Do you step out of a refreshing shower only to find that your skin is already dry, stretched and dehydrated? Do you have to slap on body lotions and moisturisers even though you have oily skin? You’re not alone. Traditionally, our grandparents used soapnut powder, rice powder or gram flour to wash off the grime and dust of the day. These ingredients cleaned the skin without stripping it of its natural oils. So what’s different in our showering regime? The soap – or as it should be called – detergent bars.
My soap is a detergent bar? Huh?
Soap is produced through the process of saponification. That is a simple chemical reaction between a fat (oil) and an alkali. The byproduct of this chemical reaction is a salt we call soap that is rich in glycerine. For a product to be labelled a soap by the Bureau of Indian Standards (BIS), it needs to meet certain specific criteria. The quality of the soap is measured by its Total Fatty Matter (TFM). The higher the TFM, better (and gentler) the soap. A soap usually contains between 60-76% of TFM and the commercial soaps contain only 40-60% TFM. This is because commercial soap manufacturers remove the glycerin from the soap and use it to manufacture body lotions and moisturisers — products your skin desperately need after a shower.
Whoa. So my skin is dry and damaged because of that?
Yes, and no. it is also because of the ingredients. To make soap, you need only two ingredients. Everything else is unnecessary. Numerous other ingredients like phthalates, parabens, sulphates artificial colourants and fragrances are added during commercial manufacturing to make the soap more aesthetic, fragrant and long lasting. These additives are potentially toxins. The damage can be surface level and can also go deeper. The skin is like a sponge. It absorbs micro-particles it comes in contact with and releases it into the bloodstream. With prolonged use of these bathing bars, these toxins get stored in various parts of the body — even the brain. If you’re wondering how much damage it can do to your body in 15 minutes of shower, then ask yourself if there’s any other skin-care product you use more than soap.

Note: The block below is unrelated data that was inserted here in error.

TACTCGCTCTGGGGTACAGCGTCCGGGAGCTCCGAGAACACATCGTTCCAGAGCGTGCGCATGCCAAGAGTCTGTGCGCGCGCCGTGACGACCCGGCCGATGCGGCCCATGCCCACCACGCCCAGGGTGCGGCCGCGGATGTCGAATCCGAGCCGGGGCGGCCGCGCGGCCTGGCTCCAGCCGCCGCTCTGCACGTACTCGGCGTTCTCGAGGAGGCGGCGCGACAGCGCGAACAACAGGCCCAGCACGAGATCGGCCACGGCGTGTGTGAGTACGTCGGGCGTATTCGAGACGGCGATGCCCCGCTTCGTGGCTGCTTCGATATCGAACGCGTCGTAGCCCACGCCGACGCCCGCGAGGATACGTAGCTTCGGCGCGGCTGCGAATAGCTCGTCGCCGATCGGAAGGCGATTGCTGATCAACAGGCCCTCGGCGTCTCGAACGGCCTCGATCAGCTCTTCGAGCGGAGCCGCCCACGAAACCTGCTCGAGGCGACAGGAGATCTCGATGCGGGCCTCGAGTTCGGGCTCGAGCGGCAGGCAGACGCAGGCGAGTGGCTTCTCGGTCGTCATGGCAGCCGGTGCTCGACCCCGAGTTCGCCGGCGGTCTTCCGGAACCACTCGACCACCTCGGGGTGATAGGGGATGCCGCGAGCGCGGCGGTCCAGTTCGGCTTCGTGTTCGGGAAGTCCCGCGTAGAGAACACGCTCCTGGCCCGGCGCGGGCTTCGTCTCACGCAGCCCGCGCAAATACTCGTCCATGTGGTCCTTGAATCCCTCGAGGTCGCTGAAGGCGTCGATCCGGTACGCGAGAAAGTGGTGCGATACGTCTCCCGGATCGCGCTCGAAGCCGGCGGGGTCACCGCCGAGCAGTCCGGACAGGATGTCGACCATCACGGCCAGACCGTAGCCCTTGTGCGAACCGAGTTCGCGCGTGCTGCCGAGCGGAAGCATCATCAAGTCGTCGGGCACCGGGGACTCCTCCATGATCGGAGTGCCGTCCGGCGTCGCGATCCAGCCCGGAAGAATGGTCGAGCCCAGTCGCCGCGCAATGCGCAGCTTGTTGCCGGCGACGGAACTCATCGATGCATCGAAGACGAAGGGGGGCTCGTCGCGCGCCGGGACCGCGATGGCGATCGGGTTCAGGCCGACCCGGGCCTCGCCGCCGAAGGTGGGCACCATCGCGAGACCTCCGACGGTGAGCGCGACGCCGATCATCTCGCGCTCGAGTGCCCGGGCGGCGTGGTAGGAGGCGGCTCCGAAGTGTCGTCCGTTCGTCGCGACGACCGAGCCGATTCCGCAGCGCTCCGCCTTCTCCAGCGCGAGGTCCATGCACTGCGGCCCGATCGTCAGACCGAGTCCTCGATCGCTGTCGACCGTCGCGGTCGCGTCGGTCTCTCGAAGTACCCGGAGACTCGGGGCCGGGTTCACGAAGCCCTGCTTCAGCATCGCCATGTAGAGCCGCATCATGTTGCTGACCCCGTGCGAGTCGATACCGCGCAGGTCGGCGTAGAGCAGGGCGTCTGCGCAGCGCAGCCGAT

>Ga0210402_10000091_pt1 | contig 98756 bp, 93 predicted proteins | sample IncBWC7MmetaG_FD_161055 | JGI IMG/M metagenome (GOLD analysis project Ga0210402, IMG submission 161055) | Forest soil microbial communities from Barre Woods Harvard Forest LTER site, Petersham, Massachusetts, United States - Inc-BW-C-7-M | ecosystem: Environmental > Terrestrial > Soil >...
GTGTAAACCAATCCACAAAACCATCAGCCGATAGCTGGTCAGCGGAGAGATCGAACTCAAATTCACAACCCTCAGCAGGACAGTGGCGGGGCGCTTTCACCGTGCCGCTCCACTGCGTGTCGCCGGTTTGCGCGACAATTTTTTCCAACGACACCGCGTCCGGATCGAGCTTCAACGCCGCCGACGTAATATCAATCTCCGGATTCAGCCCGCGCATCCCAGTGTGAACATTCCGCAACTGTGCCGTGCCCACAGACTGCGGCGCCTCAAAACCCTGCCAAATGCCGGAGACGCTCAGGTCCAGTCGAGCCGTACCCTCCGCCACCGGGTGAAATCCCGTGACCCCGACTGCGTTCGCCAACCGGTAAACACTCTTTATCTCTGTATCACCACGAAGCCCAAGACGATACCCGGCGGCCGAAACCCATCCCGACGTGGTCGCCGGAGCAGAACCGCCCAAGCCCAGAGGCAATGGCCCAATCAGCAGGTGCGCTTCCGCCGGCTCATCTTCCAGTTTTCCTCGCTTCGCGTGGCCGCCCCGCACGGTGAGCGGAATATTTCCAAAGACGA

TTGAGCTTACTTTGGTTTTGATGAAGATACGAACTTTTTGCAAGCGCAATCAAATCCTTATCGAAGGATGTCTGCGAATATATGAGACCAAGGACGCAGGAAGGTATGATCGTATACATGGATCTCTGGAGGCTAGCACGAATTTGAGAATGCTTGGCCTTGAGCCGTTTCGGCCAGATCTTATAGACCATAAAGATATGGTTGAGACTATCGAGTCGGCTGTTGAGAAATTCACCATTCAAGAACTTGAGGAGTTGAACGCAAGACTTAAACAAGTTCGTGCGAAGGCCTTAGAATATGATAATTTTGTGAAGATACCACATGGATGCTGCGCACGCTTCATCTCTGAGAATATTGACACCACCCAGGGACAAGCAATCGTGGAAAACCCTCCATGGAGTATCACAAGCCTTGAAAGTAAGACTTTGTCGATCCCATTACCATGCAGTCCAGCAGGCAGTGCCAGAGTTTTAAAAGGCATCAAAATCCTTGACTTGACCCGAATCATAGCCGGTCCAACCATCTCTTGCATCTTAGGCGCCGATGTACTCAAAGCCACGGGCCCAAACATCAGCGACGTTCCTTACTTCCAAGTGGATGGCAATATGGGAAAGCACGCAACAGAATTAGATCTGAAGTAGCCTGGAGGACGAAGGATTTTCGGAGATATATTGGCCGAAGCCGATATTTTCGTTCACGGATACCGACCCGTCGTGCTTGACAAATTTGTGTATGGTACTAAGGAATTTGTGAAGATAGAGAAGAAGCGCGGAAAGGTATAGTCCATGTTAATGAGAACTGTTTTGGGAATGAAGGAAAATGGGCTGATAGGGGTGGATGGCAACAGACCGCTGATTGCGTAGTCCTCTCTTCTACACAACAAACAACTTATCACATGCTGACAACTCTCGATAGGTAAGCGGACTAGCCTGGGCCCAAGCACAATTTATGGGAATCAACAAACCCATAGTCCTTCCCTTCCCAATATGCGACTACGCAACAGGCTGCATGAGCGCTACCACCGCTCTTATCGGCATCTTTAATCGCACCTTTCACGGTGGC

How will I know if the soap is handmade?
It will say so on the label. Double check the ingredient list, and ditch any soap that uses artificial colourants and fragrances. Most soapmakers use essential oils for a light fragrance and enhancing the healing properties of the soap. Also look for cold processed soaps — they’re the best soaps you can find.
Okay, but you still haven’t told me why they’re so expensive.
Cold processed (and most hot processed) handmade soaps use only high quality organic carrier oils, butters, essential oils, clays and natural colourants. Even the lye (Sodium hydroxide) used for the process is of the highest purity. Once the soap is poured, hardened and cut, it is left to ‘cure’ for 8-10 weeks. The curing process makes the soap gentler and more effective. All this comes at a cost for the manufacturer. That’s what you pay for. A handmade soap anywhere costs between 150 and 750 depending on the ingredients used.
But they don’t last long.
That’s true. Since there are no additives or fillers, handmade soaps melt faster than the commercial ones. But you can extend their life by storing them properly and completely draining the water from the soap dish after every use.
Handmade soaps are not a luxurious purchase. They are your first step towards conscious and toxin-free living. GoNative showcases a wide range of organic, cold-pressed handmade soaps. Experiment with different soapmakers and choose a soap that matches your skin type and concern. You’ll be proud of your healthy skin in no time.